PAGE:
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On page 19 in the Course Reader, molar heat capacity is defined as the "heat required to raise temp of one mole by 1 degree Celsius." However, the unit given is J/K/mol. Why are the temperature units different between the definition and the units of molar heat capacity?
Since the molar heat capacity is concerned with a temperature change, it can be expressed in terms of degrees Celsius or degrees Kelvin. Zero degrees Celsius is equal to 273.15 Kelvin, and this difference can be used to calculate degrees Celsius from Kelvin by subtracting this number, and to calculate degrees Kelvin from Celsius by adding this number. Because of this, the temperature change in degrees of either will be the same in degrees Celsius as in Kelvin. In the book on page 267 underneath table 8.2, it says that molar heat capacities commonly use Kelvins. So that is why the units involve Kelvins. The explanation of this in the course reader that uses degrees Celsius actually means the same thing if you insert Kelvins there instead.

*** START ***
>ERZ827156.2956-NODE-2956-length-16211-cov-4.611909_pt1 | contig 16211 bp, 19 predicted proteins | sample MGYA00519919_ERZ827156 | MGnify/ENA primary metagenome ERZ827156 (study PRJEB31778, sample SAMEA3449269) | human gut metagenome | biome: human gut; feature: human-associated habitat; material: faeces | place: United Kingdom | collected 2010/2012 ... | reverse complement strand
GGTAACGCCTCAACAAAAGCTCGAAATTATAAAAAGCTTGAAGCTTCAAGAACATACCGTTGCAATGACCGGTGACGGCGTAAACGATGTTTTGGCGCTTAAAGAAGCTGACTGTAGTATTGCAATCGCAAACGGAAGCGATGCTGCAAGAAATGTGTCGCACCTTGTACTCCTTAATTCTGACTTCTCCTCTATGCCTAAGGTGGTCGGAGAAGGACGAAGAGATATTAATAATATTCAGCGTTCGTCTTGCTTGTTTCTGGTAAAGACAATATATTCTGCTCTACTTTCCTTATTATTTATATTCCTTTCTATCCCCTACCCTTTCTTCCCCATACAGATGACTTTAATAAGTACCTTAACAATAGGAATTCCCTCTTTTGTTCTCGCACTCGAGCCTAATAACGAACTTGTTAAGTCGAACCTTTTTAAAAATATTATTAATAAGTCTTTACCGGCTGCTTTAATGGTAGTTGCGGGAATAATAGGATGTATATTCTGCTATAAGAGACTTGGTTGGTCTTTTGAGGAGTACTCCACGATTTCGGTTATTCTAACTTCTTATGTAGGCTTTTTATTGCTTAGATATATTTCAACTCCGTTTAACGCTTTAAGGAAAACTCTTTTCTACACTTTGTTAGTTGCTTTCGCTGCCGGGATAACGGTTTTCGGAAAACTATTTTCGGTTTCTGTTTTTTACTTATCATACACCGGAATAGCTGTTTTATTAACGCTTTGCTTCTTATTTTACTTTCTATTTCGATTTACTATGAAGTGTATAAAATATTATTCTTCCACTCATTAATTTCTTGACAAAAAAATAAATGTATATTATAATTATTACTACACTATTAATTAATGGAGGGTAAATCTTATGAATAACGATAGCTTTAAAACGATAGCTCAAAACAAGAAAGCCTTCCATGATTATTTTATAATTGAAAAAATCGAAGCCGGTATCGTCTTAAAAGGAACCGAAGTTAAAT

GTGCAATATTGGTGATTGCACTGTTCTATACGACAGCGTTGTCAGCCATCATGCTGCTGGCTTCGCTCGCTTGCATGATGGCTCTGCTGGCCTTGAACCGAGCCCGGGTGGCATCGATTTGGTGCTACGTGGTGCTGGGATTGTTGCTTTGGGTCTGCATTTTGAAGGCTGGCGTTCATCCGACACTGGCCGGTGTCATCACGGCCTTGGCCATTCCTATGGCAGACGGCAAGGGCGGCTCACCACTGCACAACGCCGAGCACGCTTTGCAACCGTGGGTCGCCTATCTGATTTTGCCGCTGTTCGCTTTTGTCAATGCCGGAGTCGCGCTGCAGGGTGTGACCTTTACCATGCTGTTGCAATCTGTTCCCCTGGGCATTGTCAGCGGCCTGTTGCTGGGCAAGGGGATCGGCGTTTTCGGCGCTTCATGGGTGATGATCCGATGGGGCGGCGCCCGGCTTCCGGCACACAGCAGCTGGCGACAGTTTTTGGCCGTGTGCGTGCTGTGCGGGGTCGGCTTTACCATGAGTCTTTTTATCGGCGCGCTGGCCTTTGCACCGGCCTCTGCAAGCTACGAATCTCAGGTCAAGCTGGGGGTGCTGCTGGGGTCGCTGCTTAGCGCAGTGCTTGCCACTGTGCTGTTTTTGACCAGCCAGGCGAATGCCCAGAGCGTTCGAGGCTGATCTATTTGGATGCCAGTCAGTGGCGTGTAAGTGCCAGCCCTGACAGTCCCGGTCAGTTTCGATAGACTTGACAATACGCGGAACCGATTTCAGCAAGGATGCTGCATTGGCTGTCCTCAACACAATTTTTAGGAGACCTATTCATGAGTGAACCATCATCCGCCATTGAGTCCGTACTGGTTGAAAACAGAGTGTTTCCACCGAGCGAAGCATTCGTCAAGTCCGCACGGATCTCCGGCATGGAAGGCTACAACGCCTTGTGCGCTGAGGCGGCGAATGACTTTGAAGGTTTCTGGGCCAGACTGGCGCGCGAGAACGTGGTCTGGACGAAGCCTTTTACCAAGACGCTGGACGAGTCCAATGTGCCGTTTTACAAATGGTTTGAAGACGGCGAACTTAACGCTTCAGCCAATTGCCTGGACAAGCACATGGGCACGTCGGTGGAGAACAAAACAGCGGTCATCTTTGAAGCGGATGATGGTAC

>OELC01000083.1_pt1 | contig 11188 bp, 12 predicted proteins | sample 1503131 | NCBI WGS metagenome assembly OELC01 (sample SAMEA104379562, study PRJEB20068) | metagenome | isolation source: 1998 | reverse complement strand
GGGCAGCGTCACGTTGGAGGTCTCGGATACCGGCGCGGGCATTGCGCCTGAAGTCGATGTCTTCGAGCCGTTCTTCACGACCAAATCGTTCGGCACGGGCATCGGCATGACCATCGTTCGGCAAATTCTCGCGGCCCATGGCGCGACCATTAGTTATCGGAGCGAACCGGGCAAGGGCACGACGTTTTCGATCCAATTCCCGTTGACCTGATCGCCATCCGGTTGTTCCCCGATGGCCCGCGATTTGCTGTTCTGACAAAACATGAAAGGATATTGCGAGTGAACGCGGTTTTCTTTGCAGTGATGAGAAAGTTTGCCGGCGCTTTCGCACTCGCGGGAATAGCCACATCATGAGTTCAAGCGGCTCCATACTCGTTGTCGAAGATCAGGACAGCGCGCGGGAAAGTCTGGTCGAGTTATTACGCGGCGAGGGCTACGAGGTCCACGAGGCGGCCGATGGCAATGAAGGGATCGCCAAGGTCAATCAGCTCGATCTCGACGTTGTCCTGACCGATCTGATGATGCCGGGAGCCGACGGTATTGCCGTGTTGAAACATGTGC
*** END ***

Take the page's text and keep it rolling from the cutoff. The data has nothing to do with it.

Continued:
I believe molar heat capacity would be considered an intensive property. It is defined as "heat required to raise the temperature of 1 mole of substance by 1 degree Celsius," therefore, since it is the heat needed for SPECIFICALLY 1 mole of substance. Molar heat capacity values do not depend on the amount of substance there is.
Molar heat capacity and specific heat capacity are easy to confuse with heat capacity. Heat capacity is defined as the heat required to raise the temperature of an object by 1°C, and it is extensive because the heat required depends on the amount of substance. Specific heat capacity and molar heat capacity are intensive because they are the heat required to raise the temperature of 1 g of a substance by 1°C and mole of a substance by 1°C, respectively.
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